What’s So Bad About Avoda Zara?

This week’s alumni dvar torah is by Rivital Singer

I’ve always had a problem with Judaism’s obsession and fear over avoda zara. It is considered one of the worst sins there is (even for non-Jews), and is more severe than many many mitzvot that seem to me to be much more important.

As a believing Jew I agree that belief only in one G-d is what’s right, but as a liberal modern member of the twenty first century I also believe in accepting other people’s opinions. I tend to lean towards the views expressed in Neviim that mitzvot bein adam l’chaveiro –(between man and man)– take precedence over mitzvot bein adam l’makom –(between man and G-d), and in Chazal that “derech eretz kadma latorah”.

So why is avoda zara considered so awful that the punishment for it is death, for Jews and non-Jews alike? Why do we see it as necessary to get rid of other nations living among us who worship avoda zara?  What are we so afraid of that even someone who is held at gunpoint is not allowed to worship an idol?

This week’s parsha tells the story of Bilam, the non-Jewish prophet of G-d, who is called upon by the Moabite king Balak to curse the Jews so that they don’t conquer him. Bilam says that he’ll only go if he gets G-d’s permission, but he doesn’t take G-d’s no for an answer; he tries again as the Moabites keep raising their offer.  Finally he gets permission to go so long as he speaks only the words G-d tells him, and he’s on his way.

Then there’s this really crazy science-fiction-like part where an angel stands in Bilam’s way multiple times, but only the donkey notices. Bilam hits the donkey for stopping in the middle of the road three times.  G-d “opens the donkey’s mouth” and she speaks, asking Bilam why he keeps hitting her, and finally Bilam sees the angel before him. He offers to return home, but the angel says he has permission to go – again, so long as he only speaks the words G-d tells him.  

Bilam goes to Balak and they sacrifice animals for G-d hoping that he’ll let Bilam curse the Jews. Every time it doesn’t work, they don’t take no for an answer; they move on to a new place with new animals. They sacrifice seven animals every time, as seven is a very powerful number, and they try to go to places and use animals that they think will please G-d.  But every time only blessings come out of Bilam’s mouth.

The story of Bil’am ends here, but the parsha continues by telling how the Jews started worshipping avoda zara.  This opens the story of Pinchas, and therefore should begin next week’s parsha.   Why is this very short passage included instead at the end of Balak?

My claim is that the parsha puts these stories together to teach us about the dangers of Avoda Zara.

I once asked my dad why Avoda Zara is seen by the Torah as so awful, and he told me that it might not be so much about the fact that one is worshipping a being other than G-d, but rather the culture that comes with that. I asked him exactly what he meant but he said he didn’t think he could compare it to anything I would understand since he doesn’t believe the avoda zara culture still exists today.

Reading the story of Balak and Bilam though, I think I may have gotten a glimpse into this culture. Bilam is a monotheist who believes in our G-d, but I think it’s safe to assume that he is immersed in a culture that does not. When asked to come curse the Jews, he understands that he needs G-d’s permission, but he does not understand the moral problem with Balak’s request. Therefore he keeps asking to go, and believes that G-d may change His mind.  When he gets to Balak,they uses every mystical gadget they know; they use powerful numbers and special designated places and other such means to try and please G-d so that He’ll do what they want.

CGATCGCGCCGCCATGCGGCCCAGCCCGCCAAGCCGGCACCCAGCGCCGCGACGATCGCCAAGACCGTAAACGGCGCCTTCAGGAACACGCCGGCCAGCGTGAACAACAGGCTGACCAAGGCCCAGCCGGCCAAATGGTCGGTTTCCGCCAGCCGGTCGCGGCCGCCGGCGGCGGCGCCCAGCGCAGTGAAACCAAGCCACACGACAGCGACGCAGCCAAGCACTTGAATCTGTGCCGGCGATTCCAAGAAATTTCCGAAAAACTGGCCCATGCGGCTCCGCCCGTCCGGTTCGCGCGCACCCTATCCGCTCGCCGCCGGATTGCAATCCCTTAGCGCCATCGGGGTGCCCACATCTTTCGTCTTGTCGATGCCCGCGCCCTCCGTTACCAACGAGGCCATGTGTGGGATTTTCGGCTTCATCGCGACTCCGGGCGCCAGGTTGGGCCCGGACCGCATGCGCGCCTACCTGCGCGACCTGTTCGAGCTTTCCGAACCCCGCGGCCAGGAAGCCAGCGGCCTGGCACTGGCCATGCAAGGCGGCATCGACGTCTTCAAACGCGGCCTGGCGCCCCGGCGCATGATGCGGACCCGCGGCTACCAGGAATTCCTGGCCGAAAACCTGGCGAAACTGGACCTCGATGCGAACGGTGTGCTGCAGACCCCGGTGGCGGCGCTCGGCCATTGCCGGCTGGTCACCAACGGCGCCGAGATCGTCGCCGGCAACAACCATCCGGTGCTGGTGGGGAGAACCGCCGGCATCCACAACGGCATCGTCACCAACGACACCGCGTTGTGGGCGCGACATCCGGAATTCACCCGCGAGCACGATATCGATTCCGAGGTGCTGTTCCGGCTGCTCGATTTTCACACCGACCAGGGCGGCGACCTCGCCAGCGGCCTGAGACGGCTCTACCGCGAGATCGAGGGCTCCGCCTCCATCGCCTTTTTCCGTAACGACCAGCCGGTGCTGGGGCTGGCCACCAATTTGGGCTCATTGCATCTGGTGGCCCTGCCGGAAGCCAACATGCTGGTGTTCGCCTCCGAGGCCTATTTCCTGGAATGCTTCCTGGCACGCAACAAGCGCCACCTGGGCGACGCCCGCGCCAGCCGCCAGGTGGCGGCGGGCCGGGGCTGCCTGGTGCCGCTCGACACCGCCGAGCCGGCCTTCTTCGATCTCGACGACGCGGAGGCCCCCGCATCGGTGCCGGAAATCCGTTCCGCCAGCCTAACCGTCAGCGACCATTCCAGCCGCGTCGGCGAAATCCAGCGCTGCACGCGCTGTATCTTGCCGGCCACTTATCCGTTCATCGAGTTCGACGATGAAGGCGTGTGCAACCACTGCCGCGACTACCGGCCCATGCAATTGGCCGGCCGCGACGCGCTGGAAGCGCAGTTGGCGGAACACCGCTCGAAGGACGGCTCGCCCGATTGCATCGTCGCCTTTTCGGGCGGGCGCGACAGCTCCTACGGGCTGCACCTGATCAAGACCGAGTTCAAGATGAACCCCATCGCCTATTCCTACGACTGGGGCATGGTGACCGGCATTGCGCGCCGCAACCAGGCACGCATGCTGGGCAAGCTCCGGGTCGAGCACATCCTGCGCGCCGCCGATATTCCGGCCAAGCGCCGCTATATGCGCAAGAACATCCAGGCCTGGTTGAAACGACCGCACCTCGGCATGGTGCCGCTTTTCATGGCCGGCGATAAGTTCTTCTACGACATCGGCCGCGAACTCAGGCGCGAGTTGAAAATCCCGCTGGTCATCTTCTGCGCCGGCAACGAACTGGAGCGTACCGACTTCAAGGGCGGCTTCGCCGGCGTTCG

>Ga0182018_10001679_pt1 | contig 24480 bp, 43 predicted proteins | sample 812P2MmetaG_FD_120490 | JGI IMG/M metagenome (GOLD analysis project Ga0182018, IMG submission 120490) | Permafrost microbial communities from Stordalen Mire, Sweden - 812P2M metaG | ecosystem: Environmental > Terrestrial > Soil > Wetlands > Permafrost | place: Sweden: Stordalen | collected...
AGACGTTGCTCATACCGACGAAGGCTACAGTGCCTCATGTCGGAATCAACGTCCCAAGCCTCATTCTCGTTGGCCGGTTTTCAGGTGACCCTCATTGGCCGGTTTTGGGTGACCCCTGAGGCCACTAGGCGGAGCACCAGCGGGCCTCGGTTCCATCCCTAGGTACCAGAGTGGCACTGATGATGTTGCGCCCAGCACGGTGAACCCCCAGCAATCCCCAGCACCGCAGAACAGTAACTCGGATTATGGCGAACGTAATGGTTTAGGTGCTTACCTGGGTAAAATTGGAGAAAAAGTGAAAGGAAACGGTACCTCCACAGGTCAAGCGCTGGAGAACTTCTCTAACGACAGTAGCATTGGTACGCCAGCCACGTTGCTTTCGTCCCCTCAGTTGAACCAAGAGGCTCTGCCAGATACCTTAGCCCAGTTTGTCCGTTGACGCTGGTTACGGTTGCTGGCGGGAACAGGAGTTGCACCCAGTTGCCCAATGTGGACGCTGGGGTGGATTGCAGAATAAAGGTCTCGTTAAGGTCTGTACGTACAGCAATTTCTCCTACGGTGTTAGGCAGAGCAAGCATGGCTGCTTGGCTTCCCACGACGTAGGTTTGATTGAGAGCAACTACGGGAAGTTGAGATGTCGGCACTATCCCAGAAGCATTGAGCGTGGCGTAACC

That is how avoda zara works. The goal is to try and please the gods, and then they in turn will help humans. The gods are looking to fulfil their own desires rather than create a just society. Therefore, if one pleases them, they will help him in return.

That is not how G-d rules the world. G-d wants us to think about our actions and not just about the ways to please Him. He wants us to have our own moral compass and see that what we’re doing is wrong without Him having to always tell us straight out that we’re not allowed. His ruling of the world is one of justice, and therefore we can’t change His mind by means of mysticism. If there’s a way to “sway what G-d wants” it is to approach Him on a moral level. Convince Him that what you’re doing is right, not that it’s in His best interest.

According to this reading, avoda zara is about feeling that one can do whatever they want so long as they please the right G-d, rather than knowing that actions have consequences. On the other hand, G-d is not a little kid that can be swayed when you give him candy or sacrifice things you love. He is a father and a king who cares for the wellbeing of his people, whether or not they are doing exactly the right thing to please him at the moment.

The story of Bilam shows that this cultural destruction doesn’t only affect the people who buy into the religion, but also other people who are immersed in the culture and might begin to imitate their ways. If this is really the problem with avoda zara, we have a lot to work on even today, when there don’t seem to be nearly as many idol worshipers. We need to constantly be aware of our actions and see that we’re doing things for the right reasons. We need to double and triple check that our speech and our actions are motivated not by our desires or the desires of those above us in the hierarchy, but by what we think is right and moral and good.

Rivital Singer (Midreshet Avigayil 2015) just completed her year of pre-army Mechina in Israel.  

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